Early Intervention (EI) is a state funded program that offers assistance to children age 3 and under who have developmental delays and disabilities in the state of Illinois. All states have some sort of assistance, but the terms may vary state to state. In Luca’s case, EI covered all of his therapies and special equipment after our insurance was maxed out for a monthly income based fee. Since Luca was diagnosed at only a few weeks old with a genetic disorder, he was instantly qualified and was able to begin services immediately. He started Physical Therapy (PT) in December 2014 when he was just 3 months old. Luca had low muscle tone and torticollis, so it was important that he start working on this very early! He had PT twice a week and by the time he was 6 months old, we also added Occupational Therapy (OT) once a week and Speech/Feeding twice a week. Luca had 5 therapy sessions weekly for an hour each in total all the way up until he turned one.
Speech requested that we do a hearing test for Luca since he wasn’t making the sounds he should, just as a precaution. We never had any indication that Luca would have any sort of hearing impairment since he seemed hear and respond in his own way. In January 2016, shortly after Luca turned one, we did an Auditory Brainstem Response (ABR) test. Luca was sedated and they measured his brain’s response to sounds to test his hearing. Low and behold, the testing came back showing that Luca did indeed have hearing loss. His left ear has a very mild hearing loss, but his right ear is more moderate and a hearing aid is recommended. We went to Hawaii in March 2016 and picked up his hearing aids when we got home. With the hearing aids brought another bi-weekly therapy session – Developmental Therapy for Hearing Loss (DTH). This brought us up to seven hours of weekly in-home therapies for services. Luca’s team met every six months to review his process and adjust goals.
We were very lucky to have mostly great therapists! We moved when Luca was two, so we had to get a new team of therapists, which wasn’t so fun. We had a great PT, OT and Speech/Feeding was just okay (in my opinion). Our DTH therapist stayed with us since her territory was much larger! Before we moved, Luca’s PT ordered him a gait trainer (which is thousands of dollars) and set up a fitting for orthotics since Luca’s ankles were severely weak and his ligaments aren’t tight, which causes him to roll his ankle and walk on the very inside of his foot. So before Luca turned two, we were up to hearing aids, a gait trainer and orthotics – all necessary for Luca to continue to thrive.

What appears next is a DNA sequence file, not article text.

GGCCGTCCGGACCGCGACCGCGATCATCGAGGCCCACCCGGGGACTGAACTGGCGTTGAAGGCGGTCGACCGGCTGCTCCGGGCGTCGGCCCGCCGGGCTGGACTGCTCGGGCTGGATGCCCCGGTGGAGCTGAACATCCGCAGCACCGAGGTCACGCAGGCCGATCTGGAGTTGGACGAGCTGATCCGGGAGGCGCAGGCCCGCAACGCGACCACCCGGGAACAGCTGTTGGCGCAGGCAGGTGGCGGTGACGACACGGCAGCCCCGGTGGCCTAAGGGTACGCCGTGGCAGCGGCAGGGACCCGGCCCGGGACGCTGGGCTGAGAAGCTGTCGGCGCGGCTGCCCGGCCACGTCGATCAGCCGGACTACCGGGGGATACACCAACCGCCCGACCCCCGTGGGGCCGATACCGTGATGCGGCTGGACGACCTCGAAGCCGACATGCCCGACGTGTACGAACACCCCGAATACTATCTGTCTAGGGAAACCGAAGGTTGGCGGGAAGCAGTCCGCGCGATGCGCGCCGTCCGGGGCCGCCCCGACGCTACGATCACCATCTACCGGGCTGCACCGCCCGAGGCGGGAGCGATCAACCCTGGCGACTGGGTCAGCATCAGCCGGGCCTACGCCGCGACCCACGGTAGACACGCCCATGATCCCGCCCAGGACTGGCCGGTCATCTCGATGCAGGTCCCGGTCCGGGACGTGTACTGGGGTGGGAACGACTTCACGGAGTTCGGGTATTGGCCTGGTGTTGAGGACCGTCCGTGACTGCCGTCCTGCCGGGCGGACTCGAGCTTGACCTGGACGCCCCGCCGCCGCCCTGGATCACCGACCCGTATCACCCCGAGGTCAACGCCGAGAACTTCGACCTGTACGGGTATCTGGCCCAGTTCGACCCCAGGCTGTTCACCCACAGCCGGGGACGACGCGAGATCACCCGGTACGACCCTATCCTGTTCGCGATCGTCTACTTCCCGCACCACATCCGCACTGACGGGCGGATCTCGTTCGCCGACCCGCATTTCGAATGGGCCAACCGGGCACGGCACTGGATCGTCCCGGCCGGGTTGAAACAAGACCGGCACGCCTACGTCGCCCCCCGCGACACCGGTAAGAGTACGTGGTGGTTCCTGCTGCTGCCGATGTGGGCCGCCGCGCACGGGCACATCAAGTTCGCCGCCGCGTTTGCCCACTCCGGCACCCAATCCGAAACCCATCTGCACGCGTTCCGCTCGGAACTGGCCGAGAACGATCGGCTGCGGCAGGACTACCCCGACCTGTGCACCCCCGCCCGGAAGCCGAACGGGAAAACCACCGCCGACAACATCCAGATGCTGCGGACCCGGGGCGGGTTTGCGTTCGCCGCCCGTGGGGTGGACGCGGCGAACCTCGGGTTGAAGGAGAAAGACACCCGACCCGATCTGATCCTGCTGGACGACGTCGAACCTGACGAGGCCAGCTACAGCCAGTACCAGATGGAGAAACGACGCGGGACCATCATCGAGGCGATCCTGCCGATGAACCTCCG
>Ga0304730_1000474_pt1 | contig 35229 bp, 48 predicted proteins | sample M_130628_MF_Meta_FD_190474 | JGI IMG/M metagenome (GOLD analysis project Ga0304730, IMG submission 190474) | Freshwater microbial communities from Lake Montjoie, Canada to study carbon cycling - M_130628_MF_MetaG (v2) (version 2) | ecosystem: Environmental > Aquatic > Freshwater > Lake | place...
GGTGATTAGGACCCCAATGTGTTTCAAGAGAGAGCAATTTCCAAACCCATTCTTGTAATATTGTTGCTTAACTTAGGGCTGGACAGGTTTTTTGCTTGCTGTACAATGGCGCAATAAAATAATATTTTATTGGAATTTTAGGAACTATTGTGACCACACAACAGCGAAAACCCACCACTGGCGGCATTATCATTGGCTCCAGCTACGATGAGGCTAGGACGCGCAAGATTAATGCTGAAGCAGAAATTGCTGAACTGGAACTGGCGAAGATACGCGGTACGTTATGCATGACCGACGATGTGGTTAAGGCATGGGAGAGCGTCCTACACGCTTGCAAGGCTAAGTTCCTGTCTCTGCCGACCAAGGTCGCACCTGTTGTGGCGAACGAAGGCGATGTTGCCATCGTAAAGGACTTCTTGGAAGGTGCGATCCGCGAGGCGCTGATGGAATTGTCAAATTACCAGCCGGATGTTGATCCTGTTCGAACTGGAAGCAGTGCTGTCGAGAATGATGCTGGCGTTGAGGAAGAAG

Once we moved, the PT assigned to us was awful. It was obvious from the start since wasn’t familiar with Luca’s equipment, which was really not so good since we didn’t really have much time to learn to use it with our awesome PT prior to moving. I called our case coordinator (who was AMAZING) and she completely took my side and started looking for a new one for us. She did the dirty work of firing the lady who wasn’t a fit and we ended up with someone who was much better qualified and whose skills immediately stood out once she started. Phewww! Unfortunately, our new OT wasn’t familiar with sensory issues, so we had to bring a second one onto Luca’s team. This lady was great when she showed up, which was few and far between. Even though we paid the same monthly fee, it didn’t guarantee our services. Sigh….you just never know what you’re going to get! Our Speech/Feeding therapist was awesome and we still had Cathy, our DTH. So all in all, we had a halfway decent team! It was definitely very exciting once Luca aged out at the age of 3 and started Preschool. EI was officially over and we were able to find better matches for Luca.
I wish there was a way to ensure the therapists that are approved by the state to practice through EI had to be better qualified. Some families don’t know what to expect and aren’t seasoned enough to know if someone is really good (including myself when Luca first started!) Most of ours were good, but there were those that cancelled frequently, who seemed to not have a clue what they were doing and then those who didn’t really seem to care about Luca’s development as much as they just cared about getting the job done to collect a paycheck. Thankfully, there weren’t many of those and most of our team was amazing, supportive and really seemed to enjoy watching Luca grow.
All in all, it’s just really important to go with your gut. If someone doesn’t seem to be a good fit, you are not stuck. Find someone who is better for your family and who will better serve your child’s needs. There are some really great therapists out there and who will help your child to progress. The earlier you start with therapy, the better!